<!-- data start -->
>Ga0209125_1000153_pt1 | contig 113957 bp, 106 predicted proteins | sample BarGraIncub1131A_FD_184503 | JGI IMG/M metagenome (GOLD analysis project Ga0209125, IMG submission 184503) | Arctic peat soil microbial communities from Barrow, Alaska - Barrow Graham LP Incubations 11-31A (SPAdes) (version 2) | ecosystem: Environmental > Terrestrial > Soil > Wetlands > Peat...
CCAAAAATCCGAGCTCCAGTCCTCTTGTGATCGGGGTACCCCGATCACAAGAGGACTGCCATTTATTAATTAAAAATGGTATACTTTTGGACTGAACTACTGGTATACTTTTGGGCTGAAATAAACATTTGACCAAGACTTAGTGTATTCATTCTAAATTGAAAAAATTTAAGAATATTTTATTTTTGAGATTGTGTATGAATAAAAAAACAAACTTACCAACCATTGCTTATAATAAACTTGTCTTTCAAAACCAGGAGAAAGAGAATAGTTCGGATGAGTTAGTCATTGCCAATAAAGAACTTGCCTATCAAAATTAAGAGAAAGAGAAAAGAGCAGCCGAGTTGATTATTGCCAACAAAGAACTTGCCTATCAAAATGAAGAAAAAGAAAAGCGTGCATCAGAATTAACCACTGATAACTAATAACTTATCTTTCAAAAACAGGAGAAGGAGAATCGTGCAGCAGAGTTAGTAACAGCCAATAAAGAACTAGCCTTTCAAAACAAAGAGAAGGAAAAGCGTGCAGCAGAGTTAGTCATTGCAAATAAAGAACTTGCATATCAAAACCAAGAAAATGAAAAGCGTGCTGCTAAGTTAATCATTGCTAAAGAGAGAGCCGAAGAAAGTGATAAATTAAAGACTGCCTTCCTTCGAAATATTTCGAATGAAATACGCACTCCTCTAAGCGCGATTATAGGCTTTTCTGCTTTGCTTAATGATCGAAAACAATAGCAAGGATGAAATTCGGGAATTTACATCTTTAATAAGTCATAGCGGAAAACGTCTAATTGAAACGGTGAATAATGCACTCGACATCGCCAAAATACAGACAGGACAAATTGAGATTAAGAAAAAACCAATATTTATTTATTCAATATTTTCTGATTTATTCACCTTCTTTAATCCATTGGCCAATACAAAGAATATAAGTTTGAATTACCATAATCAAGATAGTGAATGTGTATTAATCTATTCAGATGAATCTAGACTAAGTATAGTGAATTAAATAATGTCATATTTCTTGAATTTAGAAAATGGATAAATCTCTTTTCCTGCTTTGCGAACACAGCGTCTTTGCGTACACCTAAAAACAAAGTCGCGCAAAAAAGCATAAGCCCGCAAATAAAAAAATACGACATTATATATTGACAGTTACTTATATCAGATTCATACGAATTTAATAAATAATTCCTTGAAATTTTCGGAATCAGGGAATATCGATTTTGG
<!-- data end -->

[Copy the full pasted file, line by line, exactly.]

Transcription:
>Ga0209125_1000153_pt1 | contig 113957 bp, 106 predicted proteins | sample BarGraIncub1131A_FD_184503 | JGI IMG/M metagenome (GOLD analysis project Ga0209125, IMG submission 184503) | Arctic peat soil microbial communities from Barrow, Alaska - Barrow Graham LP Incubations 11-31A (SPAdes) (version 2) | ecosystem: Environmental > Terrestrial > Soil > Wetlands > Peat...
CCAAAAATCCGAGCTCCAGTCCTCTTGTGATCGGGGTACCCCGATCACAAGAGGACTGCCATTTATTAATTAAAAATGGTATACTTTTGGACTGAACTACTGGTATACTTTTGGGCTGAAATAAACATTTGACCAAGACTTAGTGTATTCATTCTAAATTGAAAAAATTTAAGAATATTTTATTTTTGAGATTGTGTATGAATAAAAAAACAAACTTACCAACCATTGCTTATAATAAACTTGTCTTTCAAAACCAGGAGAAAGAGAATAGTTCGGATGAGTTAGTCATTGCCAATAAAGAACTTGCCTATCAAAATTAAGAGAAAGAGAAAAGAGCAGCCGAGTTGATTATTGCCAACAAAGAACTTGCCTATCAAAATGAAGAAAAAGAAAAGCGTGCATCAGAATTAACCACTGATAACTAATAACTTATCTTTCAAAAACAGGAGAAGGAGAATCGTGCAGCAGAGTTAGTAACAGCCAATAAAGAACTAGCCTTTCAAAACAAAGAGAAGGAAAAGCGTGCAGCAGAGTTAGTCATTGCAAATAAAGAACTTGCATATCAAAACCAAGAAAATGAAAAGCGTGCTGCTAAGTTAATCATTGCTAAAGAGAGAGCCGAAGAAAGTGATAAATTAAAGACTGCCTTCCTTCGAAATATTTCGAATGAAATACGCACTCCTCTAAGCGCGATTATAGGCTTTTCTGCTTTGCTTAATGATCGAAAACAATAGCAAGGATGAAATTCGGGAATTTACATCTTTAATAAGTCATAGCGGAAAACGTCTAATTGAAACGGTGAATAATGCACTCGACATCGCCAAAATACAGACAGGACAAATTGAGATTAAGAAAAAACCAATATTTATTTATTCAATATTTTCTGATTTATTCACCTTCTTTAATCCATTGGCCAATACAAAGAATATAAGTTTGAATTACCATAATCAAGATAGTGAATGTGTATTAATCTATTCAGATGAATCTAGACTAAGTATAGTGAATTAAATAATGTCATATTTCTTGAATTTAGAAAATGGATAAATCTCTTTTCCTGCTTTGCGAACACAGCGTCTTTGCGTACACCTAAAAACAAAGTCGCGCAAAAAAGCATAAGCCCGCAAATAAAAAAATACGACATTATATATTGACAGTTACTTATATCAGATTCATACGAATTTAATAAATAATTCCTTGAAATTTTCGGAATCAGGGAATATCGATTTTGG